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3.5.06

Affect And The Trolley Problem

Crooked Timber points to the latest media discussion of philosophical thought experiments. Such discussions inevitably end up focusing on the classic "trolley problem." In a nutshell, most people would pull a switch to send a runaway trolley down a side track, killing one person to save the five on the main track. But they would not push a fat man* onto the track in such a way that he dies but he stops the trolley from killing the five.

The first response is usually to look for rational justifications for judging the situations differently. Typically these depend on the act-omission distinction. But sooner or later someone will raise the possibility that people aren't obeying the hypothetical. They import details that make the situation more realistic (e.g. by positing that it's uncertain whether the fat man would adequately stop the trolley), or insist on finding a third option ("I'd find something else to throw on the track"). Usually this resistance to the terms of the hypothetical is interpreted as a reaction to how unrealistic the thought experiments are. Real life is complicated enough to at least present the illusion of the possibility of having your cake and eating it too, whereas thought experiments ruthlessly abstract from our experience.

But I think a glance through the risk literature shows that this resistance to accepting the terms of a moral dilemma is not limited to unrealistic hypotheticals. Social psychologists have asked people to rate the risks and benefits of various real activities, from food coloring to flying to nuclear power. And they have found that risk and benefit judgments are strongly negatively correlated -- people believe that an activity with a high risk has few benefits, but one with many benefits has little risk. What's more, presenting information that raises people's opinions of the benefit lowers their opinion of the risk, and vice-versa.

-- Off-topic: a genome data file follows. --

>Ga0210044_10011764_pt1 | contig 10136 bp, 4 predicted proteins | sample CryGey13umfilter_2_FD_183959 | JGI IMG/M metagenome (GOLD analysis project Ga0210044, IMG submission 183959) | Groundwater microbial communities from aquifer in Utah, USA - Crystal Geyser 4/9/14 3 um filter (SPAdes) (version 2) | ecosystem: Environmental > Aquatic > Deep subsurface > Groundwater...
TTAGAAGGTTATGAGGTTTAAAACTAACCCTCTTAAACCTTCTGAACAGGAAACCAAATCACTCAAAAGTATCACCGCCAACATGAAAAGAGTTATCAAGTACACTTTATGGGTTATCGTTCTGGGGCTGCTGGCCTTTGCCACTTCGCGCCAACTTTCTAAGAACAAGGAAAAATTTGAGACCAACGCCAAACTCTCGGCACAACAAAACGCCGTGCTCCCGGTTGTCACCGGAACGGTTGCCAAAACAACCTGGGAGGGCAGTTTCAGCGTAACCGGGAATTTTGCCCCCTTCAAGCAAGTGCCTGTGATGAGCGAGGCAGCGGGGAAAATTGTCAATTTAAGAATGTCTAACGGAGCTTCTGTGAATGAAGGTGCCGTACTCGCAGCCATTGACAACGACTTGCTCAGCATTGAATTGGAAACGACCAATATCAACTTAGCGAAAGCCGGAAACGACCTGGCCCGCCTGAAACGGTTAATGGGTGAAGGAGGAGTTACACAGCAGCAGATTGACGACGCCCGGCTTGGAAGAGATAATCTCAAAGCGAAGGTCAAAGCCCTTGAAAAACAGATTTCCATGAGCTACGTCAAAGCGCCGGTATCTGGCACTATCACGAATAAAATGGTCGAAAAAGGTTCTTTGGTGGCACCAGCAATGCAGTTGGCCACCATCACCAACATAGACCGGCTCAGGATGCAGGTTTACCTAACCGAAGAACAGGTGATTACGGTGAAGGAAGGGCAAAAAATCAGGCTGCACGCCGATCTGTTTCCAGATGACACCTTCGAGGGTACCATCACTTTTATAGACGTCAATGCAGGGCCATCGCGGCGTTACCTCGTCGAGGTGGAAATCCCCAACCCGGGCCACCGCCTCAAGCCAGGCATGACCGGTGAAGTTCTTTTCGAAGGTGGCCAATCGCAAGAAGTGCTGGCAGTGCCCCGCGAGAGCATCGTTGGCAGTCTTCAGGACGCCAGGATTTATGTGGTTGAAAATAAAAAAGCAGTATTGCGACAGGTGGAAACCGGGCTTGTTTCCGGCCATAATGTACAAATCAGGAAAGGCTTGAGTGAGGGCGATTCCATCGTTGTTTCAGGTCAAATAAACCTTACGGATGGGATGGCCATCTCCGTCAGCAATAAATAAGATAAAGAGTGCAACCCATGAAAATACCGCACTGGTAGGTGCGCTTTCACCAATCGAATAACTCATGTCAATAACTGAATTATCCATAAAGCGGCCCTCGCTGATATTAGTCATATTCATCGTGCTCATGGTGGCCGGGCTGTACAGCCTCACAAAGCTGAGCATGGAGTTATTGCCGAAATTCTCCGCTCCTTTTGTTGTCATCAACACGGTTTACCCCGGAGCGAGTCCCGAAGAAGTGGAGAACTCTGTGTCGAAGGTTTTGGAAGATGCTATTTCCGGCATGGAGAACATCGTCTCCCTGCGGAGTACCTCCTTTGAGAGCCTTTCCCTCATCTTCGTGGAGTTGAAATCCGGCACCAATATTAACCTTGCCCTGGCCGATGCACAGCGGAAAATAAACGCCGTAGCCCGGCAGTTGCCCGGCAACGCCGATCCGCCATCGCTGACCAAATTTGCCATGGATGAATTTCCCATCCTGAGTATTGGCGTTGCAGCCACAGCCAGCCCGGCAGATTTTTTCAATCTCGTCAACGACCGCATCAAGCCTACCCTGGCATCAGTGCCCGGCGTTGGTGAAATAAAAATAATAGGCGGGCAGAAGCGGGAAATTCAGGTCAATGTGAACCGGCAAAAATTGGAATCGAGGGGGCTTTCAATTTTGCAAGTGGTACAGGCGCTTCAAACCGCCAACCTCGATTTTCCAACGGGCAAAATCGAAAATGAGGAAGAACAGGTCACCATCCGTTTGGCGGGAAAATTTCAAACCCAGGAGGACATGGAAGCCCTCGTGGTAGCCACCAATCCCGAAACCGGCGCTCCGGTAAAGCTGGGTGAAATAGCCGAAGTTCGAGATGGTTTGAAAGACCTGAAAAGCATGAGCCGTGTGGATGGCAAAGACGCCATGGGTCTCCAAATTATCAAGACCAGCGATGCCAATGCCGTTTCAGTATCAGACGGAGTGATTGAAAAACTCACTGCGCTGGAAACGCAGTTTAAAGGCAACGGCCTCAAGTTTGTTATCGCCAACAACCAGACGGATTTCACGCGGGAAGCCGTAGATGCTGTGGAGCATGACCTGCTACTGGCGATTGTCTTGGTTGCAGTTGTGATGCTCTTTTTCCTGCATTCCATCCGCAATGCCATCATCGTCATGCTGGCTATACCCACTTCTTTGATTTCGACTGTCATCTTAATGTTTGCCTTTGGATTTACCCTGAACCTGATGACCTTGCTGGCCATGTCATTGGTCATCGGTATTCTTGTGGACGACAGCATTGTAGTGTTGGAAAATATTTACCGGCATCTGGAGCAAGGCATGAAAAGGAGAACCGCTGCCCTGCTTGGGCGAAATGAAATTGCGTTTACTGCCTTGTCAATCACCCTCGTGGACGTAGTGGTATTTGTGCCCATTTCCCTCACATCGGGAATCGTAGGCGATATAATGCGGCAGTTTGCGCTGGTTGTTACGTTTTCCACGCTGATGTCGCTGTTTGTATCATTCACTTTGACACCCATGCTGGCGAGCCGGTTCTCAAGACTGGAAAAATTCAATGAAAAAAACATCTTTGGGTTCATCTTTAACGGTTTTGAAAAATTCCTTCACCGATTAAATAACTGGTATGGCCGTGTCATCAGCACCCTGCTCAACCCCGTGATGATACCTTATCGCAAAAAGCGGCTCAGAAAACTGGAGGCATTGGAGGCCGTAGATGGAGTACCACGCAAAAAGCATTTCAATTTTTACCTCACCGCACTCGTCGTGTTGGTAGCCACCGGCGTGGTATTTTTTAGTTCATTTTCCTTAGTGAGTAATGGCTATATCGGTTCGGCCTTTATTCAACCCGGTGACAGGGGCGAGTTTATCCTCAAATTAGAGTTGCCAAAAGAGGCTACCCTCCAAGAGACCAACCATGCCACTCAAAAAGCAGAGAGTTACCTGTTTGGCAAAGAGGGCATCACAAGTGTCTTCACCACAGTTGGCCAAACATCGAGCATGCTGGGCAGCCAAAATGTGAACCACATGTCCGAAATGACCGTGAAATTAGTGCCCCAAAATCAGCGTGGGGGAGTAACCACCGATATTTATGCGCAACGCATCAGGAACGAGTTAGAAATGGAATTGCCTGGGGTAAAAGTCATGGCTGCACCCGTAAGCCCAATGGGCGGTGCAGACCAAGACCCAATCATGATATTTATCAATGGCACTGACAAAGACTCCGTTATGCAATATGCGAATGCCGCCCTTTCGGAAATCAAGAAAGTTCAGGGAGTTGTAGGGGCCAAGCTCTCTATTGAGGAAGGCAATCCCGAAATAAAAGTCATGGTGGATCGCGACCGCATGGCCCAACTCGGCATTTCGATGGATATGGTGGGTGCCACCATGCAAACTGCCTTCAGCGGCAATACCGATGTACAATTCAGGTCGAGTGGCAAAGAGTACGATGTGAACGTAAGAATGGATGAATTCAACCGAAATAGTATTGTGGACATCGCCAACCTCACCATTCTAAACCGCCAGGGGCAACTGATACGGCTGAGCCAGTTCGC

Risk perception researchers explain this with the concept of "affect." Affect is a general positive or negative feeling toward something. People derive their judgments about the details of a thing by choosing those details that will support their affect. So if you have a negative disposition toward nuclear power, you will tend to make your opinion internally consistent by evaluating the risks as high and the benefits as low.

Affect can also be an explanation to resistance to the hypothetical in the case of the trolley problem. People want to think of switching the track or pushing the fat man as either good or bad. But the way the problem is set up, either choice is regrettable, because you have to kill at least one person. Thus people search for a way to reinterpret or stretch the situation such that they have a clear choice. If you assume there's a big rock that can also stop the trolley, there's nothing compromising your feeling that stopping it is a good thing.

*Apparently all ethical philosophers are skinny.

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